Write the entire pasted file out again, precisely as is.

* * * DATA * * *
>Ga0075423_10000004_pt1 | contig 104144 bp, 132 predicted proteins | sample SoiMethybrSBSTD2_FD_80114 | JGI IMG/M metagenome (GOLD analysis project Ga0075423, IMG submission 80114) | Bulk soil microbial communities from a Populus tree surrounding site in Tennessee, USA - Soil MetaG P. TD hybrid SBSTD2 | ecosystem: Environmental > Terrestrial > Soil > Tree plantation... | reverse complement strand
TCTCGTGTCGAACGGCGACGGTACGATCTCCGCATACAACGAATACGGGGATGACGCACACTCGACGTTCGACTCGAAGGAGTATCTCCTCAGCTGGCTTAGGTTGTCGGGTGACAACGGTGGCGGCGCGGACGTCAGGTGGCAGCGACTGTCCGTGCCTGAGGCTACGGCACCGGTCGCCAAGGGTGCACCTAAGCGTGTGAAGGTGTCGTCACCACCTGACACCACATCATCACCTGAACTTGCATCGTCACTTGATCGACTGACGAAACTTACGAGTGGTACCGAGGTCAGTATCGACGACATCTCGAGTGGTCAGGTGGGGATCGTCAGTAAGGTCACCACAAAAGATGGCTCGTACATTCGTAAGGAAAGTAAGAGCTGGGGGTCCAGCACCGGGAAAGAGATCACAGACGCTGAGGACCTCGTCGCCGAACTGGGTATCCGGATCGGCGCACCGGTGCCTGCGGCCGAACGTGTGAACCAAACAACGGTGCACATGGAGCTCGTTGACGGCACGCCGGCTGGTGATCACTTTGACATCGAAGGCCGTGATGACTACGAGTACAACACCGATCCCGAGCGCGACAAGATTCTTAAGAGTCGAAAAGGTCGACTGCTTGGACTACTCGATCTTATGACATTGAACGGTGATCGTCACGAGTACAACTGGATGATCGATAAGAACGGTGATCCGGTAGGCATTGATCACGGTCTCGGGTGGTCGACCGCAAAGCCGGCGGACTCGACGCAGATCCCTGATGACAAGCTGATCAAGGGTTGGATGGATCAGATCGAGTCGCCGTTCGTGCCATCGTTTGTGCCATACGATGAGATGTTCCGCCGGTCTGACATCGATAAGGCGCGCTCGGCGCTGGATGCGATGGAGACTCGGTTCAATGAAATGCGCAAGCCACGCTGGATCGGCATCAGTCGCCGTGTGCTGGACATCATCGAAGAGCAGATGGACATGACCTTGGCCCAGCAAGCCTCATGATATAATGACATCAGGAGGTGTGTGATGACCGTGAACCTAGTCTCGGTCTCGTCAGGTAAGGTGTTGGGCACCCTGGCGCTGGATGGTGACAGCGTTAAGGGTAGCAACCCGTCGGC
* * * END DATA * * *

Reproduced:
>Ga0075423_10000004_pt1 | contig 104144 bp, 132 predicted proteins | sample SoiMethybrSBSTD2_FD_80114 | JGI IMG/M metagenome (GOLD analysis project Ga0075423, IMG submission 80114) | Bulk soil microbial communities from a Populus tree surrounding site in Tennessee, USA - Soil MetaG P. TD hybrid SBSTD2 | ecosystem: Environmental > Terrestrial > Soil > Tree plantation... | reverse complement strand
TCTCGTGTCGAACGGCGACGGTACGATCTCCGCATACAACGAATACGGGGATGACGCACACTCGACGTTCGACTCGAAGGAGTATCTCCTCAGCTGGCTTAGGTTGTCGGGTGACAACGGTGGCGGCGCGGACGTCAGGTGGCAGCGACTGTCCGTGCCTGAGGCTACGGCACCGGTCGCCAAGGGTGCACCTAAGCGTGTGAAGGTGTCGTCACCACCTGACACCACATCATCACCTGAACTTGCATCGTCACTTGATCGACTGACGAAACTTACGAGTGGTACCGAGGTCAGTATCGACGACATCTCGAGTGGTCAGGTGGGGATCGTCAGTAAGGTCACCACAAAAGATGGCTCGTACATTCGTAAGGAAAGTAAGAGCTGGGGGTCCAGCACCGGGAAAGAGATCACAGACGCTGAGGACCTCGTCGCCGAACTGGGTATCCGGATCGGCGCACCGGTGCCTGCGGCCGAACGTGTGAACCAAACAACGGTGCACATGGAGCTCGTTGACGGCACGCCGGCTGGTGATCACTTTGACATCGAAGGCCGTGATGACTACGAGTACAACACCGATCCCGAGCGCGACAAGATTCTTAAGAGTCGAAAAGGTCGACTGCTTGGACTACTCGATCTTATGACATTGAACGGTGATCGTCACGAGTACAACTGGATGATCGATAAGAACGGTGATCCGGTAGGCATTGATCACGGTCTCGGGTGGTCGACCGCAAAGCCGGCGGACTCGACGCAGATCCCTGATGACAAGCTGATCAAGGGTTGGATGGATCAGATCGAGTCGCCGTTCGTGCCATCGTTTGTGCCATACGATGAGATGTTCCGCCGGTCTGACATCGATAAGGCGCGCTCGGCGCTGGATGCGATGGAGACTCGGTTCAATGAAATGCGCAAGCCACGCTGGATCGGCATCAGTCGCCGTGTGCTGGACATCATCGAAGAGCAGATGGACATGACCTTGGCCCAGCAAGCCTCATGATATAATGACATCAGGAGGTGTGTGATGACCGTGAACCTAGTCTCGGTCTCGTCAGGTAAGGTGTTGGGCACCCTGGCGCTGGATGGTGACAGCGTTAAGGGTAGCAACCCGTCGGC